Evolution has adapted what were the bones of the fingers of the bat’s ancestors to form the skeleton of its wing. Similarly, in technology, when one element of a system is capable of expanding to take up new functions, it can substitute for what might have been expected to be different ways to achieve the same end. The same could be said of the bat’s ears. By this process expansion and substitution, the system can gain completely new capabilities. Bats are in some sense mice who can fly and see in the dark.
Recently, The Futurist opined that computing technology was having a substantial and growing impact on technology in general, and thus on our way of life:
Among 1990s sitcoms, how many plot devices would no longer exist in the age of cellphones and Google Maps? Consider the episode of Seinfeld entirely devoted to the characters not being able to find their car, or each other, in a parking structure (1991).
He predicts a significant and growing economic impact from this effect. I thought it would be interesting take a look around the recent developments in science and technology and see just how much of the computer substitution effect is taking place.
In the old science fiction stories, there were often “galactic survey” spaceships that visited new stars to see whether there were new planets. They, the SF writers, would have been astonished to learn that we can discover extrasolar planets from earth-based telescopes today. Modern astronomical telescopes use computer-controlled actuators to deform the mirror in real time to counteract the fluctuations in the view caused by atmospheric turbulence. This substitutes for putting the telescope in orbit, on the Moon, or going to the star to see for yourself.
In nanotechnology, of course, the major jump came in the 80s with the scanning tunneling microscope — impossible without a computer to control the probe and reconstruct a view from its output. New computer-driven advances to microscopy continue apace, in electron microscopes as well as scanning probes. The same thing is happening in other kinds of imaging.
A recent development uses computation to combine simulation and experimental data to produce movies of molecular mechanisms at work that would be impossible for either alone. This underscores just how much more we know about the nanoworld because of the simulations themselves, which are more or less taken for granted today.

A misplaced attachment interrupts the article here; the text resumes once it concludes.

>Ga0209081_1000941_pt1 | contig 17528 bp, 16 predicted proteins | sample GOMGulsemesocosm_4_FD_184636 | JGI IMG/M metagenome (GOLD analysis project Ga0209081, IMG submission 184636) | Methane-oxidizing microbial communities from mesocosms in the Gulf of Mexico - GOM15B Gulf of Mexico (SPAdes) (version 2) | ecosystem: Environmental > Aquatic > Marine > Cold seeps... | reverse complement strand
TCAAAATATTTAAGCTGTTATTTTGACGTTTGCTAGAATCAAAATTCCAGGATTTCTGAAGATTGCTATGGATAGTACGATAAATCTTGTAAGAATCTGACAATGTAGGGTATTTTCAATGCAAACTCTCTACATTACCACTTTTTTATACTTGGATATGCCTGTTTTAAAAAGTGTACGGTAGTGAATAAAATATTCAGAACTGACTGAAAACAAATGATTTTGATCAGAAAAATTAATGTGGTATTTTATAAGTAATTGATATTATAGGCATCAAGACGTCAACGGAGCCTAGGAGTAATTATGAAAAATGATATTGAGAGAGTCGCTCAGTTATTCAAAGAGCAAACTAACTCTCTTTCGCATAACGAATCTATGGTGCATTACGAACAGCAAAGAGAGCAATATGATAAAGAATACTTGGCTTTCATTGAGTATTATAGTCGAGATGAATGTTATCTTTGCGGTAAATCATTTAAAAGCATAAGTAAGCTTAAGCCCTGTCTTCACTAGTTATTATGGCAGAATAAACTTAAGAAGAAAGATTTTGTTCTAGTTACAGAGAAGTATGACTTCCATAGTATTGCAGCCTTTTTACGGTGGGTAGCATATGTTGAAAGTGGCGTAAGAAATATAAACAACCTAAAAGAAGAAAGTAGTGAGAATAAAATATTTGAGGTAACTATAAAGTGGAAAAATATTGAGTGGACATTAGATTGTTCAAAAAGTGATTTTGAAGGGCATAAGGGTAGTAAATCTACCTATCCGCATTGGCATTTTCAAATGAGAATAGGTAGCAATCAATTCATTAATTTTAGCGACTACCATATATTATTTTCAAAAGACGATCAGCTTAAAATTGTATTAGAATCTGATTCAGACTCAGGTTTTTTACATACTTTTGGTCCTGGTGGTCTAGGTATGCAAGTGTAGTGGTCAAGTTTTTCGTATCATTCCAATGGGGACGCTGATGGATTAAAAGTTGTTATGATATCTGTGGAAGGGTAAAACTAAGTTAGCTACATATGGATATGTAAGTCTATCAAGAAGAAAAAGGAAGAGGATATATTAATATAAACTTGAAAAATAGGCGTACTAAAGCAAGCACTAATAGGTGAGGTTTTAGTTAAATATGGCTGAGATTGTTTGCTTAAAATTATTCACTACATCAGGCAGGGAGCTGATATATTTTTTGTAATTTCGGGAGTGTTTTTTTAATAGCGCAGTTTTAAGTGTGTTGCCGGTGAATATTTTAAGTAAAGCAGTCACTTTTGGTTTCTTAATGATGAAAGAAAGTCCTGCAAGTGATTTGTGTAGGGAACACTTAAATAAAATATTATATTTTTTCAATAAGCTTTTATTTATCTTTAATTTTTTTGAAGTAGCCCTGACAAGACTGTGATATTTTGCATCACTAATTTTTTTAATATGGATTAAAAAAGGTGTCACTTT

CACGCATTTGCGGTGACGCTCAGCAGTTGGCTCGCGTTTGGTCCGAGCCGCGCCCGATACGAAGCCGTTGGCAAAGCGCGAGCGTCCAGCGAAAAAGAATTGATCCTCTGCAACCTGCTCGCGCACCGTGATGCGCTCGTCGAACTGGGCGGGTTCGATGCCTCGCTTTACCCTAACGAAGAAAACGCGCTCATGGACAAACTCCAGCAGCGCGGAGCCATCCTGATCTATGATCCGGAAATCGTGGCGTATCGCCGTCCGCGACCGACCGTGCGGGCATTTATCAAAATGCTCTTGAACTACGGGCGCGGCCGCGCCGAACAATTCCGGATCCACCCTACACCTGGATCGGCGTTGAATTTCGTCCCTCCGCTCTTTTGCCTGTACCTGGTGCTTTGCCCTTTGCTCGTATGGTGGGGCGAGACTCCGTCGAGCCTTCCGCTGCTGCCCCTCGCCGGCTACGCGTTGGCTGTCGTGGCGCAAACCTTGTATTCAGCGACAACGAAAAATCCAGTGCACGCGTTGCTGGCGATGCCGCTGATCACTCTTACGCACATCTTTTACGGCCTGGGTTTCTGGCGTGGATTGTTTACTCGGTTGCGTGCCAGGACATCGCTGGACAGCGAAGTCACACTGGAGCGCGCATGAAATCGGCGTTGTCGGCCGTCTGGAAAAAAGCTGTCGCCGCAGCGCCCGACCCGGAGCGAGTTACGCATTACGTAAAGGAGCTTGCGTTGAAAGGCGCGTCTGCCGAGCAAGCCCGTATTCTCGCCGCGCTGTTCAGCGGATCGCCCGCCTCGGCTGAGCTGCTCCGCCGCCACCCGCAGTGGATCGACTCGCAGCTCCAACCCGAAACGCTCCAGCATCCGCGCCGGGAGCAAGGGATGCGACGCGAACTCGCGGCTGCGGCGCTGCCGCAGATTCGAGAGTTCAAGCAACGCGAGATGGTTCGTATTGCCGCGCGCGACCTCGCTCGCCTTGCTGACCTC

Of course, anything in robotics is driven by the growing capability of computers to integrate sensory and motor technology. Watch the “fetching a stapler” movie from the STAIR project to see the sort of things robots are capable of these days.
The C in CAT scan of course stands for Computerized. The new understanding of the brain, as well as the body, is driven by the computer substitution effect ranging from fMRIs to neuron simulation. The item in the news that underscores this neatly is Adam Wilson posting to Twitter — “just by thinking about it.”
The really interesting question, of course, is what happens when we can take the advantages of computer technology — its digital nature, general manipulation capability, the ability to build hugely complex systems and copy them for virtually no cost — and apply them to physical technology in the form of nanotech. It is common today to think that there’s something more basic about information than the physical world, but I would claim that the perception is because we have technology that handles information in a much more facile way than we do for matter and energy. But when matter and energy catch up, the substitution effects will tend to flow back the other way. … after just 20 years of a “matter and energy Moore’s Law,” this is your family car: